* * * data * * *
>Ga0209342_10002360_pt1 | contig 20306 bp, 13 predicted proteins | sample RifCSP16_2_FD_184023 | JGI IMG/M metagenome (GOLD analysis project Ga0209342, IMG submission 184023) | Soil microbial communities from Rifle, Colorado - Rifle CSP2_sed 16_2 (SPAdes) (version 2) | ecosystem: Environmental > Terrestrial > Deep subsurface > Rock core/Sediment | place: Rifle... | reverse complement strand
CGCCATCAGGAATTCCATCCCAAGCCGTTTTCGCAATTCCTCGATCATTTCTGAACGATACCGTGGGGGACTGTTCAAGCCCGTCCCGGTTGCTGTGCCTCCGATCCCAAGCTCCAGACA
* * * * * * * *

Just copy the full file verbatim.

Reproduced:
>Ga0209342_10002360_pt1 | contig 20306 bp, 13 predicted proteins | sample RifCSP16_2_FD_184023 | JGI IMG/M metagenome (GOLD analysis project Ga0209342, IMG submission 184023) | Soil microbial communities from Rifle, Colorado - Rifle CSP2_sed 16_2 (SPAdes) (version 2) | ecosystem: Environmental > Terrestrial > Deep subsurface > Rock core/Sediment | place: Rifle... | reverse complement strand
CGCCATCAGGAATTCCATCCCAAGCCGTTTTCGCAATTCCTCGATCATTTCTGAACGATACCGTGGGGGACTGTTCAAGCCCGTCCCGGTTGCTGTGCCTCCGATCCCAAGCTCCAGACA